We’ve long admired the work of Deborah Ehrlich, the Hudson Valley–based designer best known for her fine crystal glassware and refined household essentials (her porch light is a Remodelista favorite). I first connected with her at Remodelista’s New York market last spring; we struck up a conversation, and that’s how I found myself, a couple of weeks ago, driving across I-90 from Boston to Accord, New York, to photograph my new friend’s home. Join us for a tour.
Photography by Justine Hand for Remodelista.
Deborah bought her Hudson Valley house in 1998. “I had just returned from Provence, and the house reminded me of France,” she says. She now considers it the perfect complement to her work. “I like the fact that it’s so sturdy and raw while my work is so delicate.”
Deborah’s designs are not about building up, but about reducing. Paring them down to their most minimal, pure form, she pushes the envelope of what the materials can seemingly withstand.
Like her work, Deborah’s own house defies convention. It’s an exercise in deconstruction rather that renovation. “When I bought the house, it was a series of chopped-up little rooms. I could see the bones of the house, and I just began tearing things down to get to them. I knocked down walls to open up the entire downstairs, exposed the beams and original plaster walls, and sanded the floor. Then I just left it. I kept thinking I would repaint the evergreen trim, which was left over from the previous owners, but I never did. Now I like the archeological history of it.”
After earning a degree in anthropology from Barnard, Deborah studied at a private studio of a master sculptor and later worked on large installations in France. Her background in sculpture is evident in all her work, which walks a fine line between utility and art. Deborah’s yearlong stint at a design school in Denmark is also reflected in her designs, which exhibit elements of both Gustavian and Danish midcentury styles.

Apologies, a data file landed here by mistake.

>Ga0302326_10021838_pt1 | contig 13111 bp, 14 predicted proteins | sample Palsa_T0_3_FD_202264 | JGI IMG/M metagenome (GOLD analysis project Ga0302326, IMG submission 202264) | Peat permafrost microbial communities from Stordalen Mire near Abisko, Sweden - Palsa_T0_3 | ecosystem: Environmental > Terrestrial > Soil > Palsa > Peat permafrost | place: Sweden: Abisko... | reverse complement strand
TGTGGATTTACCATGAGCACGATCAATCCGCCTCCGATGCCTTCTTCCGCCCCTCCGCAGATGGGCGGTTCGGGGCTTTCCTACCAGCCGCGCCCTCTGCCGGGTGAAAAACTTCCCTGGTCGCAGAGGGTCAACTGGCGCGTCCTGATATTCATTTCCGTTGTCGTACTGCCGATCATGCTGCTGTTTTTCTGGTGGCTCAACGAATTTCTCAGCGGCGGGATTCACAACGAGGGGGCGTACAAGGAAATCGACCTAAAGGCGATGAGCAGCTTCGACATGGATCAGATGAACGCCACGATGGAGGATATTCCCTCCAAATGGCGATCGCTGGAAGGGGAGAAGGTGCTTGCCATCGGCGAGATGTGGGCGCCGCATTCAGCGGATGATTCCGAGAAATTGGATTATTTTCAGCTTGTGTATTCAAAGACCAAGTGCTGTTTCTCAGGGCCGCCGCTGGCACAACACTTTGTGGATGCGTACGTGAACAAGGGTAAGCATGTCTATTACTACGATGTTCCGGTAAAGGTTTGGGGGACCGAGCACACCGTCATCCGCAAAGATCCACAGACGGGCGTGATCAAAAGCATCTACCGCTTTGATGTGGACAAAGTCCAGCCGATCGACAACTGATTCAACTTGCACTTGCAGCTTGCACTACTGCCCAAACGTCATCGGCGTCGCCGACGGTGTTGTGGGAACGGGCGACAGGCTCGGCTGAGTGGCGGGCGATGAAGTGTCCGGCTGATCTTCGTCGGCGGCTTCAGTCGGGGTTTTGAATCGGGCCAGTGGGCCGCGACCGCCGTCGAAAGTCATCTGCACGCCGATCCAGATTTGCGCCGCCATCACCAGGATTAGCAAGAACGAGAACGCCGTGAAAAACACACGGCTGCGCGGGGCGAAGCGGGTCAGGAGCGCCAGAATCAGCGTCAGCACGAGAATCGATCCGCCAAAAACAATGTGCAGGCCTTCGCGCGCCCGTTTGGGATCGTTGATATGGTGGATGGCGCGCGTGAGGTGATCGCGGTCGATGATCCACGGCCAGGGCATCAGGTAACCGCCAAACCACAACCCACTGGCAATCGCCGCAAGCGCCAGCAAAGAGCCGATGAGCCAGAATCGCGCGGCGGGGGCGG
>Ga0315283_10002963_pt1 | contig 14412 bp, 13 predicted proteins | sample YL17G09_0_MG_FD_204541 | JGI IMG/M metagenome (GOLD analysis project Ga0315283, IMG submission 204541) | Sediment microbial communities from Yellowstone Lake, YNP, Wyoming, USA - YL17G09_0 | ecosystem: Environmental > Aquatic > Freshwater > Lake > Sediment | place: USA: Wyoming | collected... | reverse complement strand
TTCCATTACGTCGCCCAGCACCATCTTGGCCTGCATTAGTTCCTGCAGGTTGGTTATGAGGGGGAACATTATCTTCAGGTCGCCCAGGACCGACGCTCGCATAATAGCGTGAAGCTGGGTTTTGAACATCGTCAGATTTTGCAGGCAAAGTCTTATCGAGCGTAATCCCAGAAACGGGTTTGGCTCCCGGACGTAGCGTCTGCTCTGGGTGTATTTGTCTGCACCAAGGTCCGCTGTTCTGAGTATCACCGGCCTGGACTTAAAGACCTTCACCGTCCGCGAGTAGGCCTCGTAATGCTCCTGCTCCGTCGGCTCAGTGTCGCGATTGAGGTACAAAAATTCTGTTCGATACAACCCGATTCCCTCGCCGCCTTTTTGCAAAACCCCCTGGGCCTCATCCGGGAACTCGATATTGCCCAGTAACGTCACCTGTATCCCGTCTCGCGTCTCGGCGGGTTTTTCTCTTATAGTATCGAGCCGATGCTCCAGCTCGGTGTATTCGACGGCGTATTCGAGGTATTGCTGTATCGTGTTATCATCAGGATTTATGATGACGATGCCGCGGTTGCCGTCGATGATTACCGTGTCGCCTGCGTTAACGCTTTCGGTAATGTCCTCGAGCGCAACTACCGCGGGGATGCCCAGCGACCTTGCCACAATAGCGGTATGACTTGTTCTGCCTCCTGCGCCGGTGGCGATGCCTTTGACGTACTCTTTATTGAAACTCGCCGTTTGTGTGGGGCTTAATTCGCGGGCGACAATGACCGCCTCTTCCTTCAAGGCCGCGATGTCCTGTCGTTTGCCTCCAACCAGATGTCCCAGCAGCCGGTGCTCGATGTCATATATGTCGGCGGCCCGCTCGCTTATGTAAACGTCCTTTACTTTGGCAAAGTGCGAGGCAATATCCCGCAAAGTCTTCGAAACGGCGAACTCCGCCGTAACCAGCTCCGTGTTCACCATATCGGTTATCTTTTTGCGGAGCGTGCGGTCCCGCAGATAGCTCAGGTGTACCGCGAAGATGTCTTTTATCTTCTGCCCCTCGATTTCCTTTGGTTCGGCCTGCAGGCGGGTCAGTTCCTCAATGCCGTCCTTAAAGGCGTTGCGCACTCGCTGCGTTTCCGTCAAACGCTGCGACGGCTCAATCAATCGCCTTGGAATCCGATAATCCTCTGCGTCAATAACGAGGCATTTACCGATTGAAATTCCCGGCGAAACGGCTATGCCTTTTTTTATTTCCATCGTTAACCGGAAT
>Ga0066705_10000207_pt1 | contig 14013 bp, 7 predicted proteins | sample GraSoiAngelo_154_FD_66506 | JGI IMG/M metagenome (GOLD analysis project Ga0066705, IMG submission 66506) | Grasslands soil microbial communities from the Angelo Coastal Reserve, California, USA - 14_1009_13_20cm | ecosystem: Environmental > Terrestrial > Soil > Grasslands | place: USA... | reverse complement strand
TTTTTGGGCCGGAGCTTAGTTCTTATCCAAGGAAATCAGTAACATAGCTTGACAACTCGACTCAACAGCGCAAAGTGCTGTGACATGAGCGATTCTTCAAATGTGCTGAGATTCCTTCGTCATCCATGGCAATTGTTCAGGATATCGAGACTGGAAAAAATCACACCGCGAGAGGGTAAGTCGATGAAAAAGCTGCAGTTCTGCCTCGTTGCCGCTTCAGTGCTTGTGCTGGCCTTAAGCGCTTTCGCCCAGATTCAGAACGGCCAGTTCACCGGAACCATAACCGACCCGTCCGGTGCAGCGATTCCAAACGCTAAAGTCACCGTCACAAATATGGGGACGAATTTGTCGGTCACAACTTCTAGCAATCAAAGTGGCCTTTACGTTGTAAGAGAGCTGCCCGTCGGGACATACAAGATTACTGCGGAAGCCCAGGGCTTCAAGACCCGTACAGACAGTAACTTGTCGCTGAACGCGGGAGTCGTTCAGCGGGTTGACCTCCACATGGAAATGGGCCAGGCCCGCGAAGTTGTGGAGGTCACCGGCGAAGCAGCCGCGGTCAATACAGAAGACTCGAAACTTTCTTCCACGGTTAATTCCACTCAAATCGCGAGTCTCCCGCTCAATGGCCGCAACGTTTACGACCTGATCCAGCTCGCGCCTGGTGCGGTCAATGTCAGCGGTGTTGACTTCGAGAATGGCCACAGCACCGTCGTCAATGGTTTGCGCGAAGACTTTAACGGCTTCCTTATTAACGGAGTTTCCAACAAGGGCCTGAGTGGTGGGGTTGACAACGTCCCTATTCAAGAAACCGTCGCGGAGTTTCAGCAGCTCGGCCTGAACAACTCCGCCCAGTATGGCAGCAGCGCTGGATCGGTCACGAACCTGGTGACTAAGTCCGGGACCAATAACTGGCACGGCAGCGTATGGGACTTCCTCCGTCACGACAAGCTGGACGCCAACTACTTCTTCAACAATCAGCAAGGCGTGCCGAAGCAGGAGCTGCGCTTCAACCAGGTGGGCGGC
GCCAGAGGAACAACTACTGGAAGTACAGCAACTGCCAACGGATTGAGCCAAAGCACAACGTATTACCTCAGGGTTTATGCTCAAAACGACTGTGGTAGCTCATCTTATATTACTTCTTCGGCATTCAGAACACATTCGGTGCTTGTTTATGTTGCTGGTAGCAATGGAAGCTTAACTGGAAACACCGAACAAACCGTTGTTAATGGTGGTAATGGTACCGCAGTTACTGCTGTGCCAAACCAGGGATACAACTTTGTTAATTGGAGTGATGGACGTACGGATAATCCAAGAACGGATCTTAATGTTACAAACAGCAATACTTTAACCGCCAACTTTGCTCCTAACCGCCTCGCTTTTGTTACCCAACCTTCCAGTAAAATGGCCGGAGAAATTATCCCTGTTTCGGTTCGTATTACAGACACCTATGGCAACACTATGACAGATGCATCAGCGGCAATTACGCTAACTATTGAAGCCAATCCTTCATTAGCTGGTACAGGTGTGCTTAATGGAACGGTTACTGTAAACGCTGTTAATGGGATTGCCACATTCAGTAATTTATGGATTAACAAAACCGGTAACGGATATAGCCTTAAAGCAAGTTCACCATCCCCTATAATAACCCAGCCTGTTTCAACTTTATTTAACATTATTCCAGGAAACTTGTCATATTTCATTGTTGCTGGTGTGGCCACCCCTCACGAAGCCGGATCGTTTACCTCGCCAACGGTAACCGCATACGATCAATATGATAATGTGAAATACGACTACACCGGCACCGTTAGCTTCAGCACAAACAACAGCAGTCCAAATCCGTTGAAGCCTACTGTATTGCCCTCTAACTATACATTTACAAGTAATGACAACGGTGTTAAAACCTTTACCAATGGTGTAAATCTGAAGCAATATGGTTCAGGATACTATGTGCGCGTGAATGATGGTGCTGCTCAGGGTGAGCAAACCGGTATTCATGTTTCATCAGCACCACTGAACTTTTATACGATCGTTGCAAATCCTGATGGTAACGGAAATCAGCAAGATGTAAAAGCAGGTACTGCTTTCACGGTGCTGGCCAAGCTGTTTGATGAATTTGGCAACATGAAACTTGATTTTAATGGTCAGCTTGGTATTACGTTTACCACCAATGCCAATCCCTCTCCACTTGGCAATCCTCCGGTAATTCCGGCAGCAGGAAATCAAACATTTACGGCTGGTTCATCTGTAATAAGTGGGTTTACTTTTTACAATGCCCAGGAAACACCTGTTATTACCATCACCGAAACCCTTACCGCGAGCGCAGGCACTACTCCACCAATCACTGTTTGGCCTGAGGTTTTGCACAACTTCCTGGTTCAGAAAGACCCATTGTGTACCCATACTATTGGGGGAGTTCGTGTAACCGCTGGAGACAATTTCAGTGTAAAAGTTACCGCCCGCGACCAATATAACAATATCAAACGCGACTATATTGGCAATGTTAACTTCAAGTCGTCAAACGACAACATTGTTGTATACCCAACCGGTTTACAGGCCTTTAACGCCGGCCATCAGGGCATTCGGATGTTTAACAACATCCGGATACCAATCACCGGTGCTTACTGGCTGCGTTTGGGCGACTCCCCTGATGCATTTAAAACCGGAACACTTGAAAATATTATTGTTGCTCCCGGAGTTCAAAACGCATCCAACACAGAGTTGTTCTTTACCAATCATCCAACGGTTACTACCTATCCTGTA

The designer also spent a good deal of time studying early American tools and how these utilitarian objects employ minimal materials and simplicity of design to achieve maximum structural integrity. Likewise, Deborah’s pieces, though they look delicate, are actually quite strong. When she designed her chairs, for example, she asked her master woodworker, a RISD grad based in Rhode Island, for the “wood equivalent of crystal.”
In her early twenties, Deborah worked to restore the stained glass windows in St. Stephens Cathedral in Vienna. Perhaps that’s why, whether crystal or wood, all her work explores the dynamism of light—how it travels through an object or is reflected back. The culmination of this play of light can be seen in her dining room.
When she bought the house, the current kitchen was used to store wood. With its generous light and cross breeze, Deborah recognized its potential as a gathering space. The painted floor and ceiling enhance the functional, farmhouse feel.
See more of our Hudson Valley favorites: